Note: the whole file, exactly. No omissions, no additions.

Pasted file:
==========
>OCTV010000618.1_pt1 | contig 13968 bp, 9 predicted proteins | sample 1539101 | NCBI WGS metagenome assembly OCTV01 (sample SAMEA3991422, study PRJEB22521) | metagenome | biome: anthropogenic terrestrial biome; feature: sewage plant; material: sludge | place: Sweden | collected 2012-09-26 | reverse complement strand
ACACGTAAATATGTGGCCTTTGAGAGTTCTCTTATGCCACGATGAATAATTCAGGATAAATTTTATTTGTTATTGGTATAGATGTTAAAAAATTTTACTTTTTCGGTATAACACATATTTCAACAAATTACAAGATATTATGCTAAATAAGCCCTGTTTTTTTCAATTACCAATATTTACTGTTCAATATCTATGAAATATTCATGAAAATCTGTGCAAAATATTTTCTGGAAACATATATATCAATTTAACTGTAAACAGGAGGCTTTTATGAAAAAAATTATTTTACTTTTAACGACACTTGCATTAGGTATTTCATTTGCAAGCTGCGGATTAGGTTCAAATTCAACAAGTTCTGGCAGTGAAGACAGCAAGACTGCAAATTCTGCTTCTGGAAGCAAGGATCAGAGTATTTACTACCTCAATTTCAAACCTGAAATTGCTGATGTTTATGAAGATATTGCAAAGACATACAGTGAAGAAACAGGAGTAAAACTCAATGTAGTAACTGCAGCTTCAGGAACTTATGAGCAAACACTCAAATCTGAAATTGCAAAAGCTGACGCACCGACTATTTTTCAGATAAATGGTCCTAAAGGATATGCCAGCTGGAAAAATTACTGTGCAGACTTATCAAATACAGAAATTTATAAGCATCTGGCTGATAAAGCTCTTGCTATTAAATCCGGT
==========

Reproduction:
>OCTV010000618.1_pt1 | contig 13968 bp, 9 predicted proteins | sample 1539101 | NCBI WGS metagenome assembly OCTV01 (sample SAMEA3991422, study PRJEB22521) | metagenome | biome: anthropogenic terrestrial biome; feature: sewage plant; material: sludge | place: Sweden | collected 2012-09-26 | reverse complement strand
ACACGTAAATATGTGGCCTTTGAGAGTTCTCTTATGCCACGATGAATAATTCAGGATAAATTTTATTTGTTATTGGTATAGATGTTAAAAAATTTTACTTTTTCGGTATAACACATATTTCAACAAATTACAAGATATTATGCTAAATAAGCCCTGTTTTTTTCAATTACCAATATTTACTGTTCAATATCTATGAAATATTCATGAAAATCTGTGCAAAATATTTTCTGGAAACATATATATCAATTTAACTGTAAACAGGAGGCTTTTATGAAAAAAATTATTTTACTTTTAACGACACTTGCATTAGGTATTTCATTTGCAAGCTGCGGATTAGGTTCAAATTCAACAAGTTCTGGCAGTGAAGACAGCAAGACTGCAAATTCTGCTTCTGGAAGCAAGGATCAGAGTATTTACTACCTCAATTTCAAACCTGAAATTGCTGATGTTTATGAAGATATTGCAAAGACATACAGTGAAGAAACAGGAGTAAAACTCAATGTAGTAACTGCAGCTTCAGGAACTTATGAGCAAACACTCAAATCTGAAATTGCAAAAGCTGACGCACCGACTATTTTTCAGATAAATGGTCCTAAAGGATATGCCAGCTGGAAAAATTACTGTGCAGACTTATCAAATACAGAAATTTATAAGCATCTGGCTGATAAAGCTCTTGCTATTAAATCCGGT